Put Mom in the Spotlight. Try letting the offending mom know you’re interested in things going on in her life in addition to those of her kids. Try something like, “Our kids are great, but let’s talk about us. Have you seen any good movies lately?”
Set the Record Straight. If the offender is a good friend of yours, tell her the truth. Have a heart-to-heart, suggests Kaiser. Say, “I feel like we are competing about our kids. I love your child. You love mine. So let’s try not to do that anymore.” The trick is to not attack the other person. In her mind, she’s just being a great mom, telling you how amazing her child is. Most of the time, especially if she’s a good friend, she doesn’t mean any harm by it.
Speaking of responses, don’t assume your child is oblivious to the mompetition going on around her. If you believe she could be picking up on the negative emotions, or if she comes right out and asks you, tell the truth. Try saying, “We don’t have the kind of money that the Gonzales family does, but we spend a lot of time together and that’s what’s important.” (Read this for more on how to answer awkward money questions from your kids.)
How to Know If You’re a Mompetitor
We know that you like to talk about your child because you’re proud, not because you want to make others feel bad (we hope!). But you probably don’t want to be the cause of other people’s discomfort, and recognizing you’re an offender is half the battle. Ask yourself a few questions to determine if you suffer from mompetitionitis:
- Does the focus of conversations with other moms tend to shift to your child?
- Do you subconsciously find ways to bring the conversation back to your child’s accomplishments?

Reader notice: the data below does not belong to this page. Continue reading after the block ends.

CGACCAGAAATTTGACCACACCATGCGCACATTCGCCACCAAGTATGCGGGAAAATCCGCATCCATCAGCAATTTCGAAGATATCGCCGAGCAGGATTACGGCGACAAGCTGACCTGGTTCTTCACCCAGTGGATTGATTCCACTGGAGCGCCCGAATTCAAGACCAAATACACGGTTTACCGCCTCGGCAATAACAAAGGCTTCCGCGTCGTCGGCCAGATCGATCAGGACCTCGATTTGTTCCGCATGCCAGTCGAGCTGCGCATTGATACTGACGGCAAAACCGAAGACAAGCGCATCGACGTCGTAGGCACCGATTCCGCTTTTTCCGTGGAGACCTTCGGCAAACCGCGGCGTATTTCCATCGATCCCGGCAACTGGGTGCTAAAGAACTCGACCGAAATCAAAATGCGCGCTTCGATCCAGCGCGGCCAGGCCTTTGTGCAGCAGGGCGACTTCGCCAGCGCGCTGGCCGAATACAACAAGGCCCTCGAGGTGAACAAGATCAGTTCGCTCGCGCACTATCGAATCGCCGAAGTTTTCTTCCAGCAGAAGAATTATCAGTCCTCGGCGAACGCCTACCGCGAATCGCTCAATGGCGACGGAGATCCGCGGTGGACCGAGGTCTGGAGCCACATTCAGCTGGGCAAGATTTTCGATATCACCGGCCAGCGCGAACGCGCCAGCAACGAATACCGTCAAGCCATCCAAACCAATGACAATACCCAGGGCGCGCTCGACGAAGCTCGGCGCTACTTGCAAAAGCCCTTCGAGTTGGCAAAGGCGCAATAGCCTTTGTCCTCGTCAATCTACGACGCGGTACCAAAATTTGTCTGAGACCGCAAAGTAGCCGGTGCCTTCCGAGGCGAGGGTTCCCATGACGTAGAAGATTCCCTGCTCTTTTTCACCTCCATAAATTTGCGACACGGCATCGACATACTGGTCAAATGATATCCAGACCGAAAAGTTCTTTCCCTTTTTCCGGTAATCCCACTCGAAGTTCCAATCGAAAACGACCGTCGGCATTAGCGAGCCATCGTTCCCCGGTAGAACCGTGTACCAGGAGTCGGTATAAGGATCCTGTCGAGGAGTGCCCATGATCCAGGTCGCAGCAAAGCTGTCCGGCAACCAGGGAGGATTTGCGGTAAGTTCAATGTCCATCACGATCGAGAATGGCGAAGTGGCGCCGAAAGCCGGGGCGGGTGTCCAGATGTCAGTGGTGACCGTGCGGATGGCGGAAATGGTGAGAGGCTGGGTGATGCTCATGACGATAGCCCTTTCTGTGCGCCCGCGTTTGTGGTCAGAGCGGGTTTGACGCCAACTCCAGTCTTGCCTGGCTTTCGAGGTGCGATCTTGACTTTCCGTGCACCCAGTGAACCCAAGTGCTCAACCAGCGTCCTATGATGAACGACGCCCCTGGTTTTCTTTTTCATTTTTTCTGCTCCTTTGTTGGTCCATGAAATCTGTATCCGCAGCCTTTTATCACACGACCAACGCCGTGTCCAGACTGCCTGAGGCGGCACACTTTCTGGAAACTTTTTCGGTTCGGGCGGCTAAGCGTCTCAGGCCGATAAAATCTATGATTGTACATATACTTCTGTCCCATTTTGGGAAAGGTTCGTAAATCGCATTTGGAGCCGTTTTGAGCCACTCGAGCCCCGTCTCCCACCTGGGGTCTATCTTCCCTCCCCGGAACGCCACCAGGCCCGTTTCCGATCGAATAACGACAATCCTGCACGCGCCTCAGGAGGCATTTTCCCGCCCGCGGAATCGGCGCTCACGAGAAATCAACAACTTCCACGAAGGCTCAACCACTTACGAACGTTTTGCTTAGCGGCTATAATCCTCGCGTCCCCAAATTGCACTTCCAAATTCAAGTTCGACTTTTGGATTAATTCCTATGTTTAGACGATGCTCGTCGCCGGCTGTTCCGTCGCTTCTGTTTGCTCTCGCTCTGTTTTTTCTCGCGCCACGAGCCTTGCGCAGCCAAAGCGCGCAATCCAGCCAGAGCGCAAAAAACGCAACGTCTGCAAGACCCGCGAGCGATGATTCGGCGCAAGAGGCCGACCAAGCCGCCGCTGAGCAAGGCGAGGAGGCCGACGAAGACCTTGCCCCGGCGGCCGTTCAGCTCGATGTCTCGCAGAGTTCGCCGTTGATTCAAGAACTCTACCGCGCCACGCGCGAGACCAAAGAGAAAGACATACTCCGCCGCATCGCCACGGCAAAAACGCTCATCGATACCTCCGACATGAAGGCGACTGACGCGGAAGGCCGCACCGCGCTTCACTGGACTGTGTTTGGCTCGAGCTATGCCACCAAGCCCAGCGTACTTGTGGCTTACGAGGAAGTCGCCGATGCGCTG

- Do you subconsciously reference money you’ve spent on your kid?
- Go through a conversation with another mom and try to avoid mentioning your child, only answering questions asked of you specifically. Was it hard?
- Are other moms hesitant to ask about your kid, or do they seem a little impatient if you answer at length?
- If you asked five acquaintances (not just close friends) to name the things your child is best at, would they be able to?
If you answered yes to any of these questions, you might be a mompetitor yourself. To combat that competitive urge, try making a few easy changes. First, really listen when other people talk about their children, and avoid bragging about your own. If someone shares her kid’s accomplishment, and your child has done something similar, there’s no need to interrupt. Instead, hear her out.
Be aware of how you angle your updates, as well. Organically mentioning that you’re excited about the awesome deals you scored at a post-holiday sale is very different than saying, “I ended up buying Kate an iPad she can use at school because she really wanted one. Have you bought anything nice for Susan lately?”
Do you know people who engage in mompetition? Do you ever engage in it yourself?